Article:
VS. ADV. NO. 98-6006






This matter is before the Court to resolve the issue of whether a marital debt owed to the plaintiff by the defendant is dischargeable pursuant to 11 U.S.C. '523(a)(15). The plaintiff=s claim for attorney fees is also before the Court. The Court has previously entered a Partial Summary Judgment in favor of the plaintiff, holding that payments due the plaintiff from the defendant=s military pension were nondischargeable, and reserving the issues now before the Court. This Court has jurisdiction of this matter pursuant to 28 U.S.C. '1334(b); it is a core proceeding pursuant to 28 U.S.C. '157(b)(2)(I).

The first question that remains before the Court concerns the proceeds of the sale of a piece of real property pursuant to the order entered by the North Carolina court in the parties= 1988 divorce. The defendant was declared the owner of, and the plaintiff divested of any interest in, a 20.42 tract of land in Laurel County, Kentucky. The defendant was ordered to pay the plaintiff $7,000.00 upon the sale of the property. The plaintiff contends that the Court must apply '523(a)(15) to the debt to determine its dischargeability, as the amount in question was Aincurred by the debtor in the course of a divorce or separation or in connection with a separation agreement, divorce decree or other order of a court.@

The burden of proof of demonstrating that this debt falls within the confines of '523(a)(15) falls upon the plaintiff, and she must demonstrate it by a preponderance of the evidence. She points to In re Gibson, 219 B.R. 195 (6th Cir.BAP 1998), wherein the panel held that all nonsupport debts incurred in connection with a divorce or separation agreement are excepted from discharge, notwithstanding the absence of Ahold harmless@ or other indemnification language, unless the debtor is unable to pay the debt or the benefit to the debtor of discharging the debt outweighs the benefit to the debtor=s former spouse of having the debt declared nondischargeable.

This Court agrees with the plaintiff that '523(a)(15) is applicable here and the Court must evaluate the debtor=s defenses provided by subsections (A) and (B) of that section. The burden now shifts to the defendant to prove either an inability to pay, or that a discharge of the debt would result in a benefit to him that outweighs the detrimental consequences to the plaintiff. This Court therefore must subject the nonsupport marital debt under consideration here to the analysis set out in '523(a)(15).

As noted by this Court in In re Owens, 191 B.R. 669 (Bkrtcy.E.D.Ky. 1995):

Since the Court has determined .... that the indebtedness .... is of the kind described in the opening paragraph of '523(a)(15), it is now necessary to determine if the affirmative defenses asserted by the debtor pursuant to subparagraph (A) or subparagraph (B) constitute an exception which renders this debt dischargeable. Since these tests are expressed in the disjunctive, if either of them is met the debt should be discharged. ....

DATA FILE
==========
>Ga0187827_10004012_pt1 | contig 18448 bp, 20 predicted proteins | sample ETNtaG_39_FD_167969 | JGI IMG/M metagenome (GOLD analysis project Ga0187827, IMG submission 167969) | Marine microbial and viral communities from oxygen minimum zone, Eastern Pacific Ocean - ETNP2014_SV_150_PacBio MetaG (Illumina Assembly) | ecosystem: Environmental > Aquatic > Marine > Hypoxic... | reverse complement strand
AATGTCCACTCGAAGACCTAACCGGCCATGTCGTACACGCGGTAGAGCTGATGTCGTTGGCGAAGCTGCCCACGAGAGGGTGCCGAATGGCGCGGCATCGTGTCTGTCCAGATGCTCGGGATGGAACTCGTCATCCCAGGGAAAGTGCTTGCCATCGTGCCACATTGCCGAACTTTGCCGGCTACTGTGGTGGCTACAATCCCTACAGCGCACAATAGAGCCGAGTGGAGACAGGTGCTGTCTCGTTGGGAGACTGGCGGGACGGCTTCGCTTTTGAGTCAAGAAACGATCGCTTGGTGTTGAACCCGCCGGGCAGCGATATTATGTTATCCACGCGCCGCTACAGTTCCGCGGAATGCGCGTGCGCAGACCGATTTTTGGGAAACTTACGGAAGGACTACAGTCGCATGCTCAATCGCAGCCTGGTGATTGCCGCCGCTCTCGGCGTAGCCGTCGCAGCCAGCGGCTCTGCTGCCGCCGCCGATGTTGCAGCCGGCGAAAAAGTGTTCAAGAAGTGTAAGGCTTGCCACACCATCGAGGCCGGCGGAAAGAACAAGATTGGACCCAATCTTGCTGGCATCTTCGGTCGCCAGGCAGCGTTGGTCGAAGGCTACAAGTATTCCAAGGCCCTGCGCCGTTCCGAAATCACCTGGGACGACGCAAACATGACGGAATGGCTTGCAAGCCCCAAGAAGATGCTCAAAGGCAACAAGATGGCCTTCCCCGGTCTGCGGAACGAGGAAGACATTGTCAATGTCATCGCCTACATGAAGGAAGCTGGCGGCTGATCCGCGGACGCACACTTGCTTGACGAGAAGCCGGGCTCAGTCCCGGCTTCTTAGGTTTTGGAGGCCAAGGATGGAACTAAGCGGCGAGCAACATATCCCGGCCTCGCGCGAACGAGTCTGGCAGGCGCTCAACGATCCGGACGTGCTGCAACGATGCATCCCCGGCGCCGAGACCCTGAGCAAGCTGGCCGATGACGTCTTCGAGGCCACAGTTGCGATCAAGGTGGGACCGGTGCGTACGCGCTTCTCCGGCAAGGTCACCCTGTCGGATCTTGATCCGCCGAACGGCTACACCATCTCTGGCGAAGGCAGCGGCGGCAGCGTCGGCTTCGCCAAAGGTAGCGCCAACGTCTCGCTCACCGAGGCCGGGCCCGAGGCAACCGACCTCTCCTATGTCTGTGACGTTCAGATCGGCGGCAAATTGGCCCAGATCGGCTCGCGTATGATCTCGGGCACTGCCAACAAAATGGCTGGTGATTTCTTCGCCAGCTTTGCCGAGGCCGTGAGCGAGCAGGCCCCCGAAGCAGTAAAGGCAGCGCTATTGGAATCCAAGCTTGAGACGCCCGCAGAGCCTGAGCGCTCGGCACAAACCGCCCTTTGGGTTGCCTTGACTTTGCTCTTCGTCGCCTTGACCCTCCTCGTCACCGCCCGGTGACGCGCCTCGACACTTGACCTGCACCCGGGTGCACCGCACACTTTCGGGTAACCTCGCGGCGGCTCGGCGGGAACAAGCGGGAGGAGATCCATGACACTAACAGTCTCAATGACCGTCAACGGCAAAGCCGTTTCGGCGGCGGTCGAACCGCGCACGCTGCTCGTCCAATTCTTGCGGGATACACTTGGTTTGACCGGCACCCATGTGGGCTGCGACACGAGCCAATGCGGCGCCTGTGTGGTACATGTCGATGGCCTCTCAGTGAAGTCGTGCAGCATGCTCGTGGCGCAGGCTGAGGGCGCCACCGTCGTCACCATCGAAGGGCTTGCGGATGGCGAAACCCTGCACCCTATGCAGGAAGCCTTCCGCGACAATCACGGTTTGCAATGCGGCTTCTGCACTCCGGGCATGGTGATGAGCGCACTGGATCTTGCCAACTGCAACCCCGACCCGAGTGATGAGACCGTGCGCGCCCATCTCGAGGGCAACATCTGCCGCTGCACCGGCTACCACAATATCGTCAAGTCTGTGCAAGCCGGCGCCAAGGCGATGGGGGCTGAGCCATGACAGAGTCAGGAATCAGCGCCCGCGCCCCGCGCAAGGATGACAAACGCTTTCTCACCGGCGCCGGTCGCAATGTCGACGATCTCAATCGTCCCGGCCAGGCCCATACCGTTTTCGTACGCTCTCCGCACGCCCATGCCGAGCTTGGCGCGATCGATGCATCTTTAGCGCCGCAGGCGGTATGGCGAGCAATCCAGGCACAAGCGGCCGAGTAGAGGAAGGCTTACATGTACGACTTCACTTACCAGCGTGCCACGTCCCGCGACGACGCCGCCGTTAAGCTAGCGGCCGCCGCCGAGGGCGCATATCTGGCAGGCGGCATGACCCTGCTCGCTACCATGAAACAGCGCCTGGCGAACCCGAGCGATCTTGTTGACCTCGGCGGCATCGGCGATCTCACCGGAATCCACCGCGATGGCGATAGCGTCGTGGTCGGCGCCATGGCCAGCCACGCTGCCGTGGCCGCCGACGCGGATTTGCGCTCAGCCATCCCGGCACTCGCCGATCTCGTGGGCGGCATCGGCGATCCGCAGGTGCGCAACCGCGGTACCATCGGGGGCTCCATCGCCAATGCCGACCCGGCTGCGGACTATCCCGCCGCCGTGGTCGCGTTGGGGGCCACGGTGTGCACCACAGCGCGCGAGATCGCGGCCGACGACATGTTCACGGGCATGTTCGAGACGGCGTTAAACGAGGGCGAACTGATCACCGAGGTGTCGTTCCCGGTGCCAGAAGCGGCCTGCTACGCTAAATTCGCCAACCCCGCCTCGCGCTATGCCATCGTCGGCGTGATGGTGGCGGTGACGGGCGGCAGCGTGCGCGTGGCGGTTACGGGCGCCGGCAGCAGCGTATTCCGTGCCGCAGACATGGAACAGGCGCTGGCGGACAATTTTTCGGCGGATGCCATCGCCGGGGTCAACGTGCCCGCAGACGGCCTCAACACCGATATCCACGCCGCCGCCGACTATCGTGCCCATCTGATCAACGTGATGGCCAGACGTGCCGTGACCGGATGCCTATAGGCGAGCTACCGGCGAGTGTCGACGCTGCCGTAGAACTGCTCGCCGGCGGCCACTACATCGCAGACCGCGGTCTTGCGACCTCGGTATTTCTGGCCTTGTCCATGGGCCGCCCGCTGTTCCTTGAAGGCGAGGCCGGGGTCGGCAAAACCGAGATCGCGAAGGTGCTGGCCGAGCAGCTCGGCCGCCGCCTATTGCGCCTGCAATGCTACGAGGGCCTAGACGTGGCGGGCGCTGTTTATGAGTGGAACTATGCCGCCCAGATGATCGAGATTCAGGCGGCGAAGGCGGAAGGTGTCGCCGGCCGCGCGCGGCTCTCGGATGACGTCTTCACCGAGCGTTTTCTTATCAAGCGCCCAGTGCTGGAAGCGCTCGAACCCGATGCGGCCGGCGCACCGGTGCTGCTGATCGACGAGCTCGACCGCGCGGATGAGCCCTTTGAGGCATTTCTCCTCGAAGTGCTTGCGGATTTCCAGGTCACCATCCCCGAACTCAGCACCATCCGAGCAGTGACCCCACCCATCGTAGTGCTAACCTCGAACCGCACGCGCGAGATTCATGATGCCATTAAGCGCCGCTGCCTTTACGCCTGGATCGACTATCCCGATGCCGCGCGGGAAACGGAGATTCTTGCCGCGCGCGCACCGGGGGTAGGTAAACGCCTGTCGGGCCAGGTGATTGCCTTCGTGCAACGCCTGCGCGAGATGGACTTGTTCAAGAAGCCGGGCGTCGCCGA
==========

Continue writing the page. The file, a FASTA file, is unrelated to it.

. . . . . .

The wording of '523(a)(15)(A) is that of '1325(b), >the disposable income test=, and a similar analysis is appropriate. .... It appears that the appropriate time to measure the ability of the debtor to pay the ostensibly non-dischargeable debt is at the time of trial.

. . . . . .

Next the Court must determine if the ostensibly non-dischargeable debt .... is rendered dischargeable by the second test, '523(a)(15)(B). This test is a balancing of interests test where the Court must weigh the benefit and harm to the debtor and non-debtor by discharging or not discharging the debt. (Cites omitted.)

At 674-75.

As set out in '1325(b)(2)(A), A>disposable income= means income which is received by the debtor and which is not reasonably necessary to be expended for the maintenance or support of the debtor or a dependent of the debtor.@ In applying this test for purposes of analysis under the first prong of '523(a)(15), courts have held that the inquiry

is not controlled by [a] mere >snapshot= of the debtor=s financial strength as of a single moment in time. Rather, this inquiry must allow a court to consider the debtor=s prospective earning ability. Unlike Chapter 13 cases where, if a debtor=s finances improve or deteriorate, plan payments can be adjusted over the term of the plan, the court has no ability to revisit a debtor=s financial circumstances after the trial on the 11 U.S.C. '523(a)(15) issues. .... We therefore hold that a Court may consider facts and circumstances concerning a debtor=s future earning potential, as well as his or her income as of the date of trial of the 11 U.S.C. '523(a)(15)action in determining his ability to pay.

In re Smither, 194 B.R. 102 (Bkrtcy.W.D.Ky. 1996), at 107-08.